NZ may benefit from dietary shift

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Chinese are switching from a rice-based diet to Western foods and protein consumption is rising 5 per cent a year. Photo / AP
Chinese are switching from a rice-based diet to Western foods and protein consumption is rising 5 per cent a year. Photo / AP

Why would the amount of rice being eaten in Asia plateauing be good for New Zealand?

Because Asia's growing middle class is turning from rice to eating protein which is rising in consumption by 5 per cent annually and New Zealand is well-placed to meet that increased demand, said Stefan Hajkowicz, a top scientist on strategic foresight at Australia's federal scientific agency CSIRO.

Hajkiowicz is author of the recently-published Global Megatrends, a book that identified six inter-related mega trends including a shift in the world economy from west to east and north to south. He's in New Zealand for a conference organised by High-Value Nutrition.

Asian consumers turning to a westernised diet are also becoming more choosy about what they eat, looking for nutrition rather than just more calories, he says.

They want to know where their food comes from and are also concerned about food safety with New Zealand and Australia perceived to be safe.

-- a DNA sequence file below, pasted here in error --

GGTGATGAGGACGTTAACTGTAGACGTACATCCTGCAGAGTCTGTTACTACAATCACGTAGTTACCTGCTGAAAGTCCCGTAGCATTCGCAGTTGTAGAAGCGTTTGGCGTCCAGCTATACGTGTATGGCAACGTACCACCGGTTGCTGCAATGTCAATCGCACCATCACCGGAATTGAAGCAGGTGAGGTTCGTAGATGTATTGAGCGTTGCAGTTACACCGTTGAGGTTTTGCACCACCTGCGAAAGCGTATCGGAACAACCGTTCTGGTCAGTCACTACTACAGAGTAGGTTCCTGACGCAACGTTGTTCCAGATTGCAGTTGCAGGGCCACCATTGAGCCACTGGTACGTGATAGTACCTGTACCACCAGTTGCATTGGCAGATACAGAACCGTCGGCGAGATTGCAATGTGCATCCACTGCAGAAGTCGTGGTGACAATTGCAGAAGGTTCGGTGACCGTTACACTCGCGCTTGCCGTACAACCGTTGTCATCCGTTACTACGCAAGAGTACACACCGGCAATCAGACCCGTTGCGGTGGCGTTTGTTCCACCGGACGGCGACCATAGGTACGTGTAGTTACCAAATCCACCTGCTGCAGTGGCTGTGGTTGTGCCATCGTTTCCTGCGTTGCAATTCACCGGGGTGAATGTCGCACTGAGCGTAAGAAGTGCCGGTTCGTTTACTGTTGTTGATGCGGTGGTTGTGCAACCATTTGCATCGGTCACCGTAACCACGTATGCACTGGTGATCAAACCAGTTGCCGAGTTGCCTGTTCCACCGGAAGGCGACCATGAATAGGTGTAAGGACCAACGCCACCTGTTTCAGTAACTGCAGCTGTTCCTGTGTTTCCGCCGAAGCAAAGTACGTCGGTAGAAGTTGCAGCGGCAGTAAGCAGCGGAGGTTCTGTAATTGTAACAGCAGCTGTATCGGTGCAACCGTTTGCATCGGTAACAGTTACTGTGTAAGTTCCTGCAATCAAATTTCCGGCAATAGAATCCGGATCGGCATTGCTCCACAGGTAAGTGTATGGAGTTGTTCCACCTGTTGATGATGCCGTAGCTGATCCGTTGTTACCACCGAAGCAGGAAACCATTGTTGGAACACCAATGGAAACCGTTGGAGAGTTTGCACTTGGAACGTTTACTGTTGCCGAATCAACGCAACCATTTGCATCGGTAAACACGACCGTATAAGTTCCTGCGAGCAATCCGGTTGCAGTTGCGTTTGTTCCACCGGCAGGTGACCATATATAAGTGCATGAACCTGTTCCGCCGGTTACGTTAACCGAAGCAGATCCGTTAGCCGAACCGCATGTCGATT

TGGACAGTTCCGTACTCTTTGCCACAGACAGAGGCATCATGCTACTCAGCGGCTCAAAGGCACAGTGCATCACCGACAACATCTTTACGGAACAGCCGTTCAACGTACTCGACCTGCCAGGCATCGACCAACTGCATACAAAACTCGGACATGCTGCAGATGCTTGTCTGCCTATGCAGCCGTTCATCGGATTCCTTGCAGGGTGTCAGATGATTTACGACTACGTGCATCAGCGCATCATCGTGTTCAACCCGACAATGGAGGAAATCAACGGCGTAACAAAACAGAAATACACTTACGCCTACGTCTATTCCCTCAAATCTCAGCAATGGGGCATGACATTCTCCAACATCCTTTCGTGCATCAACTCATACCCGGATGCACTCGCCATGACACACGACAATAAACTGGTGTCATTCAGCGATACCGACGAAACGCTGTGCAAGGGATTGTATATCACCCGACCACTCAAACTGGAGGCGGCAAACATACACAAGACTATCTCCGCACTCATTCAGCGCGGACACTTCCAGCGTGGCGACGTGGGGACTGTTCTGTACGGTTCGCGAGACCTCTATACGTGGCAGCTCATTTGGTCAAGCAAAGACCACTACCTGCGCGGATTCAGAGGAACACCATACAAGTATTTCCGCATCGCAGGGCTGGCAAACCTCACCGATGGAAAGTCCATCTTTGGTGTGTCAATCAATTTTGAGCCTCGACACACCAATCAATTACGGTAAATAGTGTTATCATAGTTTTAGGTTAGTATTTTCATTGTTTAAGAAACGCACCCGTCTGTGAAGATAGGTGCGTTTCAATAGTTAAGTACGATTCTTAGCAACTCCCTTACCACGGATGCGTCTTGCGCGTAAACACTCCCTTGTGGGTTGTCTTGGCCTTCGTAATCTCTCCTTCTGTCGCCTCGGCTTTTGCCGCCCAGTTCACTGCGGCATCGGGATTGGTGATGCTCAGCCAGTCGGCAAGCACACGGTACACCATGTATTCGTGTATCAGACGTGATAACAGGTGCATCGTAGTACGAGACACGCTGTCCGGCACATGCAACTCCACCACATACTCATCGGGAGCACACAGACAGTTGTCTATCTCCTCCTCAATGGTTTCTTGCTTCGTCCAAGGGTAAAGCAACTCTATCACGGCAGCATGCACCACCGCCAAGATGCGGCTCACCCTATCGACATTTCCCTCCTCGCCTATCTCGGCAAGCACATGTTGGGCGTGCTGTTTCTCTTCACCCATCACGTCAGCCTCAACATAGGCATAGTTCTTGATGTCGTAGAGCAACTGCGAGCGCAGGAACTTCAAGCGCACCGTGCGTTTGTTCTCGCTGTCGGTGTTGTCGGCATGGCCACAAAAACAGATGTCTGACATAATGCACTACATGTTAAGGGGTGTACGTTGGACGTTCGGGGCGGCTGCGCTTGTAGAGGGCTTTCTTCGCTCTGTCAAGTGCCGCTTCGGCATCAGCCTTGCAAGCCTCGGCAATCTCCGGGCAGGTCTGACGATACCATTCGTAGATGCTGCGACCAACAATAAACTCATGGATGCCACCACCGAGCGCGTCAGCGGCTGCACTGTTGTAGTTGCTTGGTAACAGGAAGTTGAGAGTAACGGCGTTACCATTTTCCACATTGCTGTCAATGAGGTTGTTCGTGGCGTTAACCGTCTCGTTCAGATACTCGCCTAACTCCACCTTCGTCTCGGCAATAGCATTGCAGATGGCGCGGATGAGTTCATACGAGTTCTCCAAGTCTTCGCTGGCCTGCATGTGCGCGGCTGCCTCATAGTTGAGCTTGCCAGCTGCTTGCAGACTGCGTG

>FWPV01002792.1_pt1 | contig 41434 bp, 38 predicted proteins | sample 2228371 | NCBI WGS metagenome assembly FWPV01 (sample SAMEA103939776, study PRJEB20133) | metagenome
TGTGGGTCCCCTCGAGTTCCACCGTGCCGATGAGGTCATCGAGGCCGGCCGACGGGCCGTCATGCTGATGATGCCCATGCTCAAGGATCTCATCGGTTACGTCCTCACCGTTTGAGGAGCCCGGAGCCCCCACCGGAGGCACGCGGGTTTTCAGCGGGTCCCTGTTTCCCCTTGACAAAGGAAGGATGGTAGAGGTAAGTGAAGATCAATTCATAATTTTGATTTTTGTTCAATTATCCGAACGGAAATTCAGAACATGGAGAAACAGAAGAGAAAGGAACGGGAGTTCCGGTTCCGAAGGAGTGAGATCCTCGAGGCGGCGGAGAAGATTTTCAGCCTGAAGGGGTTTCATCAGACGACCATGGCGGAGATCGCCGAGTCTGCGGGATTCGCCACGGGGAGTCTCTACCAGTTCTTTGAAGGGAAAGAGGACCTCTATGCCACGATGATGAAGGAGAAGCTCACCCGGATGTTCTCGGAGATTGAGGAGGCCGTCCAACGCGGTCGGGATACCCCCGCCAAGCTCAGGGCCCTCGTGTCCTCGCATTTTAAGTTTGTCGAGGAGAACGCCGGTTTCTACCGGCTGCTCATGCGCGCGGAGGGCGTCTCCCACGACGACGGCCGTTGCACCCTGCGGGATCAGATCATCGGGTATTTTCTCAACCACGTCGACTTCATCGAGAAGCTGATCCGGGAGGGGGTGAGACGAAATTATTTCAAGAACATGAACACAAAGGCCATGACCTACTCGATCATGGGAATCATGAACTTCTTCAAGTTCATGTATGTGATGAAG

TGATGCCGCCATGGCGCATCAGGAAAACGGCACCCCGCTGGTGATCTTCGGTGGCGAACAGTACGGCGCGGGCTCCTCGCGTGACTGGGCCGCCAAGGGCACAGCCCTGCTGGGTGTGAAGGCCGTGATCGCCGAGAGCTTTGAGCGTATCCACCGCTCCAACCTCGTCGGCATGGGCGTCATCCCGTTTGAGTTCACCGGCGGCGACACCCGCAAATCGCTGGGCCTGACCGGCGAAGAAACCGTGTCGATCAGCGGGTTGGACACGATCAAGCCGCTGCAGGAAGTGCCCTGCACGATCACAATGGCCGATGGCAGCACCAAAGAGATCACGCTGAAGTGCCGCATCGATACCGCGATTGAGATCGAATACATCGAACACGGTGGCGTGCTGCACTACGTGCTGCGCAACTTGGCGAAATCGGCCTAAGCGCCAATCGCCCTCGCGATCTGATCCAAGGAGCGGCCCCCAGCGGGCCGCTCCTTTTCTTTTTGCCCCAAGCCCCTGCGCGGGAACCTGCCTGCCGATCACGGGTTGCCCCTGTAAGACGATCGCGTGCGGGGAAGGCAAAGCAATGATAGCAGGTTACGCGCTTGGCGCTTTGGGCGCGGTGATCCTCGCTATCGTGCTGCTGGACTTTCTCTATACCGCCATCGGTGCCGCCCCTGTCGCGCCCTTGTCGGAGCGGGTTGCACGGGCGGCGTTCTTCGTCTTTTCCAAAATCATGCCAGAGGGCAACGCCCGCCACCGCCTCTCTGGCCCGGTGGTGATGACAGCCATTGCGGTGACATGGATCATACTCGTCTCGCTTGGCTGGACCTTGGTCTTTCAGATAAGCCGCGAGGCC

Consumers are prepared to pay a premium for products that deliver on that, he said.

Under-delivering on that promise can have a big backlash though, he warned, citing the example of the 2013 scandal when UK supermarkets were found to be selling frozen beefburgers that contained traces of horsemeat.

"There was a loss of trust while sales went up at local butchers that had a trusted relationship with their customers," Hajkowicz said.

New Zealand dairy producers benefited after the 2008 melamine scandal in China which led to a loss of consumer trust in locally produced milk and milk products.

"Almost 10 years on that loss of trust has stayed. There's been exponential growth in New Zealand dairy exports since 2005, and during that period it developed an FTA with China, which has to sign these trade deals because it can't feed itself."

He said New Zealand should apply its tourism 100% Pure campaign to the agricultural industry, and back up that clean-green image with science validation.

- BusinessDesk

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